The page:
Home schooling 'should be about keeping children stimulated', Wakefield headteacher says

Parents faced with home schooling students should focus on keeping their brains active, rather than following a strict academic schedule, a headteacher has said.

Friday, 27th March 2020, 1:01 pm

Thousands of parents across the district are faced with weeks of home schooling after the government ordered the closure of all UK schools last week.

Though the children of key workers will be allowed to attend school as normal, many more have been asked to stay at home, leaving parents in charge of their education.

Wakefield academy chief says safety of staff is paramount as children of key workers return to schoolTudor Griffiths, headteacher of Kettlethorpe High School, said the school had identified around 60 pupils who would be allowed to return to school, but said only around 20 had been in attendance each day, with parents opting to keep children at home wherever possible.

Sign up to our daily Wakefield Express Today newsletter

The i newsletter cut through the noise

Parents faced with home schooling students should focus on keeping their brains active, rather than following a strict academic schedule, a headteacher has said.

He said: “We anticipate it settling down and then we may see an increase as more Key Workers are required in the coming weeks.

“We’ve got three teams of staff on a rota. What we’re doing is each team does a week at a time but within that we’re sending staff away where we can.

“That’s always the priority for us. We’ve got a number of staff who are out for 12 weeks because they’re pregnant or have underlying conditions.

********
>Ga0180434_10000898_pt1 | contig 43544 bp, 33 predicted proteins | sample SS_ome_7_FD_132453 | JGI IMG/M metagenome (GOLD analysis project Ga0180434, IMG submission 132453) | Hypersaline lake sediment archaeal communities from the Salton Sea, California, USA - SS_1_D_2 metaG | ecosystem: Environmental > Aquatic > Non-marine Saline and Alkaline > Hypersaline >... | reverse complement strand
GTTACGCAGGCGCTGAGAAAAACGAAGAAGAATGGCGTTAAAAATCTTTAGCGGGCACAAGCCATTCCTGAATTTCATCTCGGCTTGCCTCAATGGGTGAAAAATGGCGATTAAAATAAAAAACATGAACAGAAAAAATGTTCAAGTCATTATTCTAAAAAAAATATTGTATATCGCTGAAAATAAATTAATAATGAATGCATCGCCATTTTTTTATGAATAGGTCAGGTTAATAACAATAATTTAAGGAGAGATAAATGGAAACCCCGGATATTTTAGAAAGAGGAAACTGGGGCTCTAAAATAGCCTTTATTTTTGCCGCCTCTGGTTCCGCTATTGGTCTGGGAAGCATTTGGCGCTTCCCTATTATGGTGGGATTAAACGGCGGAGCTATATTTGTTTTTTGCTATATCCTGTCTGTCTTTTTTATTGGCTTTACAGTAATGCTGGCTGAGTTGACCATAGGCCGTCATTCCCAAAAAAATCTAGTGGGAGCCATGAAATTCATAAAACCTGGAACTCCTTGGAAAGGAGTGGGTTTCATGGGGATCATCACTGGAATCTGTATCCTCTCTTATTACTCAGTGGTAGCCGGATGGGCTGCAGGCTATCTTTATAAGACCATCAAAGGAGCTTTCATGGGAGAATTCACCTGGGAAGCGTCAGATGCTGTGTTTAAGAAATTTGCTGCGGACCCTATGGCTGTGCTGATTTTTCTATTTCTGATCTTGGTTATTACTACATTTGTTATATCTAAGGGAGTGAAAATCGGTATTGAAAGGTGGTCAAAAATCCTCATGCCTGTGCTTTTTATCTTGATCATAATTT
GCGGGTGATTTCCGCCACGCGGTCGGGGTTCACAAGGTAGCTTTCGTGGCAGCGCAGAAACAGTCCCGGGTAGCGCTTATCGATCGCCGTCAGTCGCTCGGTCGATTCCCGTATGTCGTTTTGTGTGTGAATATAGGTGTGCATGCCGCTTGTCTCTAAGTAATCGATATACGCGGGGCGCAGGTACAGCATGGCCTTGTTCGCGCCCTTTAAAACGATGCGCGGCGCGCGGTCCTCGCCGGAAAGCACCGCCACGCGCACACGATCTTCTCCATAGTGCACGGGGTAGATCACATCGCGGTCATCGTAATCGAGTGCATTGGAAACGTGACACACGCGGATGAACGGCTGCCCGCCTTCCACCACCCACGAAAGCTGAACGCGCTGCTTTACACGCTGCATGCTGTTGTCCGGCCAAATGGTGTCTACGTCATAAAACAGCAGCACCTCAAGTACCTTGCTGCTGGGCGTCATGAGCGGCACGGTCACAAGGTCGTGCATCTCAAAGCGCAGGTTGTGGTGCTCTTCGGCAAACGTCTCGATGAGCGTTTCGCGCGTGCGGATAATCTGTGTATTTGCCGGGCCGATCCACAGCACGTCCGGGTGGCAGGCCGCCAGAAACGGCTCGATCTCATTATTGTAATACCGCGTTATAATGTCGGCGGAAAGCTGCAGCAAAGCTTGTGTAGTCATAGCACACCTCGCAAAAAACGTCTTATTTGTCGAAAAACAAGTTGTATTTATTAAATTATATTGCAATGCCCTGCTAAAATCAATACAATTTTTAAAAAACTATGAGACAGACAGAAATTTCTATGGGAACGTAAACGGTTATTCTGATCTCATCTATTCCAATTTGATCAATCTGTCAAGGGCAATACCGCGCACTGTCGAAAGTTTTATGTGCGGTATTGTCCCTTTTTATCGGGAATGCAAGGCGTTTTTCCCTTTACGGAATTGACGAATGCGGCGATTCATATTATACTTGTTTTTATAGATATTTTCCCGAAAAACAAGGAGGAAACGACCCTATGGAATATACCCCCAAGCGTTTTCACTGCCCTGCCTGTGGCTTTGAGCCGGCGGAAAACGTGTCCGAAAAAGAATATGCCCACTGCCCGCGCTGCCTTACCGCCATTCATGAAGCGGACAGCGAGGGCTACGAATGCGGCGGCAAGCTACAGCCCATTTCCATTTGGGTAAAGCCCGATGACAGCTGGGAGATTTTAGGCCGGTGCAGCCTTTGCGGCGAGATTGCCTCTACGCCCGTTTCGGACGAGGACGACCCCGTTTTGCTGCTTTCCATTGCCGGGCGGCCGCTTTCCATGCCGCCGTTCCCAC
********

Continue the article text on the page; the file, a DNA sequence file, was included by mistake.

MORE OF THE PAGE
“We’re just trying to keep calm and maintain a sense of order. We are holding lessons and the children are learning, but there’s not a set scheme of work, no curriculum.”

Closure: Tudor Griffiths, far right, with pupils at Kettlethorpe High School

Mr Griffiths stressed that parents who were home schooling their children should not worry about following a strict academic structure, but instead focus on keeping pupils engaged.

“It’s about keeping the brain working, keeping children stimulated and interested,” he said.

“It’s going to be hard for families, parents are going to have to break it up hour by hour.”

Offering advice on lessons, he suggested spending an hour in the garden taking photos of animals, before heading inside to research the creatures and create a poster or scrapbook about the findings.

Other advice from educational experts has included encouraging children to stick to a daily routine and including a mixture of serious and fun subjects - for example, an hour of maths followed by baking or arts and crafts.